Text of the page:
When I buy coffee beans from my local Starbucks, Ethiopian Sidamo wins hands down every time. But where does my brand loyalty lie? With Starbucks? Or with Sidamo?
This week Ethiopian prime minister Meles Zenawi and Starbucks CEO Jim Donald failed to settle a trademark dispute during talks in Addis Ababa. British charity Oxfam accused Starbucks last month of trying to stop Ethiopia trademarking its best-known coffee beans — Sidamo and Harar — and denying farmers potential income of more than $90 million, a charge which Starbucks rejects.
Some 80% of Ethiopians live on less than $2 a day. If the beans were trademarked, Starbucks and others would need a licensing agreement to sell them, giving Ethiopian growers more power to set prices. But Starbucks and the US Patent and Trademark Office say the Ethiopian brands cannot be trademarked because they are generic terms for coffee rather than distinctive marks, and that trademarking is against the interests of Ethopian farmers.
It’s marketing hypocrisy, reckons Douglas Holt, professor of marketing at the Saïd Business School, University of Oxford and formerly a professor at Harvard Business School. One of the most important marketing techniques Starbucks uses, he says, is the promotion of its coffees as artisanal products, imbuing them with the aura of traditional local craft — exotic coffees produced by peoples far removed from modern life in Seattle, Stockholm or Sydney. As the birthplace of coffee, Ethiopian coffees have played a starring role in allowing Starbucks to claim these artisanal and exotic qualities.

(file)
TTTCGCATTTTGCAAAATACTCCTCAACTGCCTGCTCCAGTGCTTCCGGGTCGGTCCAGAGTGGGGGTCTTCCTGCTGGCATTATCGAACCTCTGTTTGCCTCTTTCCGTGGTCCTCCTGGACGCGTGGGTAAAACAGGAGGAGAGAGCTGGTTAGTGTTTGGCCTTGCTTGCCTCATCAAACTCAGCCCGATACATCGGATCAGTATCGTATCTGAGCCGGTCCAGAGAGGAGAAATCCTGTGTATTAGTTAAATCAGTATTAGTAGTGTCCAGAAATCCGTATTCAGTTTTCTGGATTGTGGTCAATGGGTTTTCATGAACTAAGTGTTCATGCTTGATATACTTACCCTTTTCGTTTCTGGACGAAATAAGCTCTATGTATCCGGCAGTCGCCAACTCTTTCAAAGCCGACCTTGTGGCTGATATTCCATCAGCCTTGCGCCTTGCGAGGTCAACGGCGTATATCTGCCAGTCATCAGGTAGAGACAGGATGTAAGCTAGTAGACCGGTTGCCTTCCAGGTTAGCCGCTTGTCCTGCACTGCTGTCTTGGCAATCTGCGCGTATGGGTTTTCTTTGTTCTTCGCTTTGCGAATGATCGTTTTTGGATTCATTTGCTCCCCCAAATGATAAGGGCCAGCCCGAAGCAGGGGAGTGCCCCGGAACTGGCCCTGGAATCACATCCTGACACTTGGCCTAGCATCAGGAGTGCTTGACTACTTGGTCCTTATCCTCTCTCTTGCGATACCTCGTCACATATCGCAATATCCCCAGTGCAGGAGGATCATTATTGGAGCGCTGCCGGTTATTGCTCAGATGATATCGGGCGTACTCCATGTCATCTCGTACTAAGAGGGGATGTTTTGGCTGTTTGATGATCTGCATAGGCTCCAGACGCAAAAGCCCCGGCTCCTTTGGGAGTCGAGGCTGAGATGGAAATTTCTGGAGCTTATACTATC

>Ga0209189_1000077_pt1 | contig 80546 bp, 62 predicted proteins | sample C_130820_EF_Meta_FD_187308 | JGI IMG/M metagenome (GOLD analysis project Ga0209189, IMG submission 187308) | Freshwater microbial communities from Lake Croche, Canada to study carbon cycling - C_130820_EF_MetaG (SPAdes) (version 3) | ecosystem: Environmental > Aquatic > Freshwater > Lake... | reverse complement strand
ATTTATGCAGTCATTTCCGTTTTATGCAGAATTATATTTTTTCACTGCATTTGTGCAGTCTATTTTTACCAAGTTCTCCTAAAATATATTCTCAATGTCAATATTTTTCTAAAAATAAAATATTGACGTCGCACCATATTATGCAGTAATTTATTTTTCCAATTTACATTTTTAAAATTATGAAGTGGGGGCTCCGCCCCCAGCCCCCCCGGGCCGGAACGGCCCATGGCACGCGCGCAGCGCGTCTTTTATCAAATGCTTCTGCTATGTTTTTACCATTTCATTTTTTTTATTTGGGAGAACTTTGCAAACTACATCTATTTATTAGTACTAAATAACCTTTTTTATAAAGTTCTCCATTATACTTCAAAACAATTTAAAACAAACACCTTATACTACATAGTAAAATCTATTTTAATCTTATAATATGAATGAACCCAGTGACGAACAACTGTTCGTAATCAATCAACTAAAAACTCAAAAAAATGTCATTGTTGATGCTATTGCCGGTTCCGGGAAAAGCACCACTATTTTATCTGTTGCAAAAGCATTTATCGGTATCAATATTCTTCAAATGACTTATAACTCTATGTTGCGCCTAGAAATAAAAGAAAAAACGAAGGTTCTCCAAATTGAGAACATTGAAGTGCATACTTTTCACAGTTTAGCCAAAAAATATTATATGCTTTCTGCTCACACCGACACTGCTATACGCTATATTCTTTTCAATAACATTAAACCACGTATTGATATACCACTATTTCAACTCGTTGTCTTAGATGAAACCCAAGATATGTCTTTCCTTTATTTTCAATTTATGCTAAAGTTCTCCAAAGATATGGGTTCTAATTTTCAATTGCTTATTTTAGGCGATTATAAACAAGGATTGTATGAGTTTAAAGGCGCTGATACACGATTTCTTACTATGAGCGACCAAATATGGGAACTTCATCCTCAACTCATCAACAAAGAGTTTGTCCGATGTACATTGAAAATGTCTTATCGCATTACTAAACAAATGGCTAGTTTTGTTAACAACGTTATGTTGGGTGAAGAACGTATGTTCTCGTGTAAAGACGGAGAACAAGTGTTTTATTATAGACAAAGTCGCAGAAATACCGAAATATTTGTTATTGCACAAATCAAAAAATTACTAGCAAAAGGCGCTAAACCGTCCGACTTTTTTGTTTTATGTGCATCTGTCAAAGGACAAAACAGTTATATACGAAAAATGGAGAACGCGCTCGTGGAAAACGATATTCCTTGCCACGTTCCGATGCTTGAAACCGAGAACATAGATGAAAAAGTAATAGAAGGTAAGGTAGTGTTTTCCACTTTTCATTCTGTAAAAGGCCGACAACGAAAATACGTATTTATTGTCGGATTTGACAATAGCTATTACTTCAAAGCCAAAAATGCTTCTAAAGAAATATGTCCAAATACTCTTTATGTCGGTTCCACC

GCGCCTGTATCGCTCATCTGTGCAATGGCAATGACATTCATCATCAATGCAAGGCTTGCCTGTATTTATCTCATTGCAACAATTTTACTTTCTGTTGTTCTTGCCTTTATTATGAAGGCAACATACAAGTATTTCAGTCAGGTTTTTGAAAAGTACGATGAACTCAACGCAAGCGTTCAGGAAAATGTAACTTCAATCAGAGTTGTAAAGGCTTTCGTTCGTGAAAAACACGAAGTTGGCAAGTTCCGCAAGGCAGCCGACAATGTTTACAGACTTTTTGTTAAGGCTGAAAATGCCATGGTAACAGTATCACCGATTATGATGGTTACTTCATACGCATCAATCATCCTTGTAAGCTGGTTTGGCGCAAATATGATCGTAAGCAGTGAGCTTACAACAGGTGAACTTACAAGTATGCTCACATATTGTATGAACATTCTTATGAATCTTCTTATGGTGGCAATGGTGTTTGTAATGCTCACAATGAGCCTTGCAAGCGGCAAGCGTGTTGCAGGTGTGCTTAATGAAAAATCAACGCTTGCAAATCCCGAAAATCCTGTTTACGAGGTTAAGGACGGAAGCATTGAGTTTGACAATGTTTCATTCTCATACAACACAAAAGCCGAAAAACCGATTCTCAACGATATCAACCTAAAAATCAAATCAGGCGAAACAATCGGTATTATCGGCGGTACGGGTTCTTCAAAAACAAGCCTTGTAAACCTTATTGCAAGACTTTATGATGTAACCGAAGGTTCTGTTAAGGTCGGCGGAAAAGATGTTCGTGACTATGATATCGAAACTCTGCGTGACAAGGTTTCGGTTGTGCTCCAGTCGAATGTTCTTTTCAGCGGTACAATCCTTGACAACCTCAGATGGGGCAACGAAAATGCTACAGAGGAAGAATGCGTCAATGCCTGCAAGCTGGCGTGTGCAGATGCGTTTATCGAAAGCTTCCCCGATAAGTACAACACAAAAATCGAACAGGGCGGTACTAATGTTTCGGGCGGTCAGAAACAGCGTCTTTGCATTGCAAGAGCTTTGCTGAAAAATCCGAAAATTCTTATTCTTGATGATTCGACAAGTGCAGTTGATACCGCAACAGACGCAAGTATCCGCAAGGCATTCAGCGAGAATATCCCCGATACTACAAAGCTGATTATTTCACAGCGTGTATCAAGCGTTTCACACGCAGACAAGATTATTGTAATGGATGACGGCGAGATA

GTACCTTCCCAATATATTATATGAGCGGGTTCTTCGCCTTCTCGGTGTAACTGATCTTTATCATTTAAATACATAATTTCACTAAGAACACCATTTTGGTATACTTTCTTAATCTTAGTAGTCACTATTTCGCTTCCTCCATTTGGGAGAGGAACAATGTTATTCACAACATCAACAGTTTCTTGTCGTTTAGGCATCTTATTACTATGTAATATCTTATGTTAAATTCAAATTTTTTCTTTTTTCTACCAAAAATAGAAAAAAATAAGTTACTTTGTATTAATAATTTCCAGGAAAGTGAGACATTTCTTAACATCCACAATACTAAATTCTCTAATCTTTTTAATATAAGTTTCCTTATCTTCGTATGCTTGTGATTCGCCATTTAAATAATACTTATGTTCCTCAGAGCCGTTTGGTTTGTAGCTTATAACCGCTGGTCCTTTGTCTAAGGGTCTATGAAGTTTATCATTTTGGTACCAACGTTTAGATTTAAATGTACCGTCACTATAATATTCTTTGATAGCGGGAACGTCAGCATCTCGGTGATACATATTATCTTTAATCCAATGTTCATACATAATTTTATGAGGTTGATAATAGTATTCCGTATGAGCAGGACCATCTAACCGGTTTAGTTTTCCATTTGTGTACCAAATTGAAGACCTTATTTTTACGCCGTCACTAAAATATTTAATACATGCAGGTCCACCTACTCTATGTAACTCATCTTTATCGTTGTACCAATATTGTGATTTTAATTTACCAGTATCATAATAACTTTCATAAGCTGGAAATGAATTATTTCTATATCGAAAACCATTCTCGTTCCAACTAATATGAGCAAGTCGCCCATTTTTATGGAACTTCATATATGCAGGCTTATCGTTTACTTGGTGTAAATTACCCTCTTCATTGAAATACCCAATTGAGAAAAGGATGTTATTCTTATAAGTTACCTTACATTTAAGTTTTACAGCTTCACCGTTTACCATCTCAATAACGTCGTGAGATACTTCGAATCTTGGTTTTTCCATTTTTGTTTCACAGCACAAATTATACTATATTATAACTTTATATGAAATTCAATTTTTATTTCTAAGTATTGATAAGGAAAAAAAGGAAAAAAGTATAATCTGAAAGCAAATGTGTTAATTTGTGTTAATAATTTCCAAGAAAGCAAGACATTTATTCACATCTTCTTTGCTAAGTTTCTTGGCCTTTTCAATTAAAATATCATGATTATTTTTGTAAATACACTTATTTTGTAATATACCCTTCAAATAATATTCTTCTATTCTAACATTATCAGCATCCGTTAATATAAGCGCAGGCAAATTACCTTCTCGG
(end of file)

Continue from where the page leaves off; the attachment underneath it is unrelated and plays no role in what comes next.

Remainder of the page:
Starbucks’ strategy of late has been to upsell these exotic coffees, including Sidamo and Harrar, as Black Apron Exclusives™, selling them for $24-26/lb, instead of the standard $10-13/lb.
For the Ethiopians, cultivating markets for their own branded goods is an exciting path toward digging themselves out of poverty. In contrast, says Holt, “Starbucks opposes Ethiopia’s efforts in order to shore up its market power, not out of paternal concern for the plight of Africa.”
Holt says Starbucks should pause to recall the backlash when Nike customers found out their $120 Air Jordans were being dissed by anti-sweatshop campaigners.